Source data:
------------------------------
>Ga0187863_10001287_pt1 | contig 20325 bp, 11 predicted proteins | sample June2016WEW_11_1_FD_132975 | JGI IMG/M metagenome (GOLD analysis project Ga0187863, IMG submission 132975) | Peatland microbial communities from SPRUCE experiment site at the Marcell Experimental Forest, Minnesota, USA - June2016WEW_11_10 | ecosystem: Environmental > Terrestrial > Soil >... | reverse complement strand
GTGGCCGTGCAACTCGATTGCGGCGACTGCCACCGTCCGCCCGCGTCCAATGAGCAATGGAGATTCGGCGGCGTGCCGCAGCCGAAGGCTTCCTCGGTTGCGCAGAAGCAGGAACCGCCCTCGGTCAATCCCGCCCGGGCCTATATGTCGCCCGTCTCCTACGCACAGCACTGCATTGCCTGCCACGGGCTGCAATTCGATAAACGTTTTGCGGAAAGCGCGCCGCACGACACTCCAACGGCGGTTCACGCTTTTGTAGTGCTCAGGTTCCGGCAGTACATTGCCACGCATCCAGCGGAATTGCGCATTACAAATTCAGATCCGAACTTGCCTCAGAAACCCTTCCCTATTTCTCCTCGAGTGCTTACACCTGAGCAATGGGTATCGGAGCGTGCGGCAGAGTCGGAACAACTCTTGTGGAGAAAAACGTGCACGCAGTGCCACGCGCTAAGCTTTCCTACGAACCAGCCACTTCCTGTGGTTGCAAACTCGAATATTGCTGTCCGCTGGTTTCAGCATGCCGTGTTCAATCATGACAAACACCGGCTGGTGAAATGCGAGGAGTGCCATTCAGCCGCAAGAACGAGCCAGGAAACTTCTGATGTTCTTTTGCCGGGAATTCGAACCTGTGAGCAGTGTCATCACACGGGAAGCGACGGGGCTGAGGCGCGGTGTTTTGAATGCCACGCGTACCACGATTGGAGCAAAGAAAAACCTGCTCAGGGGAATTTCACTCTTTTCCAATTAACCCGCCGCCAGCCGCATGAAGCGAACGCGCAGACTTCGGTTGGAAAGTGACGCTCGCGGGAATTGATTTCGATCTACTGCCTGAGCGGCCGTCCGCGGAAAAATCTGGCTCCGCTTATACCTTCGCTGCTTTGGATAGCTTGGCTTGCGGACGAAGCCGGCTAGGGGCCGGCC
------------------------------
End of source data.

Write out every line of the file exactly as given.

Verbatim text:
>Ga0187863_10001287_pt1 | contig 20325 bp, 11 predicted proteins | sample June2016WEW_11_1_FD_132975 | JGI IMG/M metagenome (GOLD analysis project Ga0187863, IMG submission 132975) | Peatland microbial communities from SPRUCE experiment site at the Marcell Experimental Forest, Minnesota, USA - June2016WEW_11_10 | ecosystem: Environmental > Terrestrial > Soil >... | reverse complement strand
GTGGCCGTGCAACTCGATTGCGGCGACTGCCACCGTCCGCCCGCGTCCAATGAGCAATGGAGATTCGGCGGCGTGCCGCAGCCGAAGGCTTCCTCGGTTGCGCAGAAGCAGGAACCGCCCTCGGTCAATCCCGCCCGGGCCTATATGTCGCCCGTCTCCTACGCACAGCACTGCATTGCCTGCCACGGGCTGCAATTCGATAAACGTTTTGCGGAAAGCGCGCCGCACGACACTCCAACGGCGGTTCACGCTTTTGTAGTGCTCAGGTTCCGGCAGTACATTGCCACGCATCCAGCGGAATTGCGCATTACAAATTCAGATCCGAACTTGCCTCAGAAACCCTTCCCTATTTCTCCTCGAGTGCTTACACCTGAGCAATGGGTATCGGAGCGTGCGGCAGAGTCGGAACAACTCTTGTGGAGAAAAACGTGCACGCAGTGCCACGCGCTAAGCTTTCCTACGAACCAGCCACTTCCTGTGGTTGCAAACTCGAATATTGCTGTCCGCTGGTTTCAGCATGCCGTGTTCAATCATGACAAACACCGGCTGGTGAAATGCGAGGAGTGCCATTCAGCCGCAAGAACGAGCCAGGAAACTTCTGATGTTCTTTTGCCGGGAATTCGAACCTGTGAGCAGTGTCATCACACGGGAAGCGACGGGGCTGAGGCGCGGTGTTTTGAATGCCACGCGTACCACGATTGGAGCAAAGAAAAACCTGCTCAGGGGAATTTCACTCTTTTCCAATTAACCCGCCGCCAGCCGCATGAAGCGAACGCGCAGACTTCGGTTGGAAAGTGACGCTCGCGGGAATTGATTTCGATCTACTGCCTGAGCGGCCGTCCGCGGAAAAATCTGGCTCCGCTTATACCTTCGCTGCTTTGGATAGCTTGGCTTGCGGACGAAGCCGGCTAGGGGCCGGCC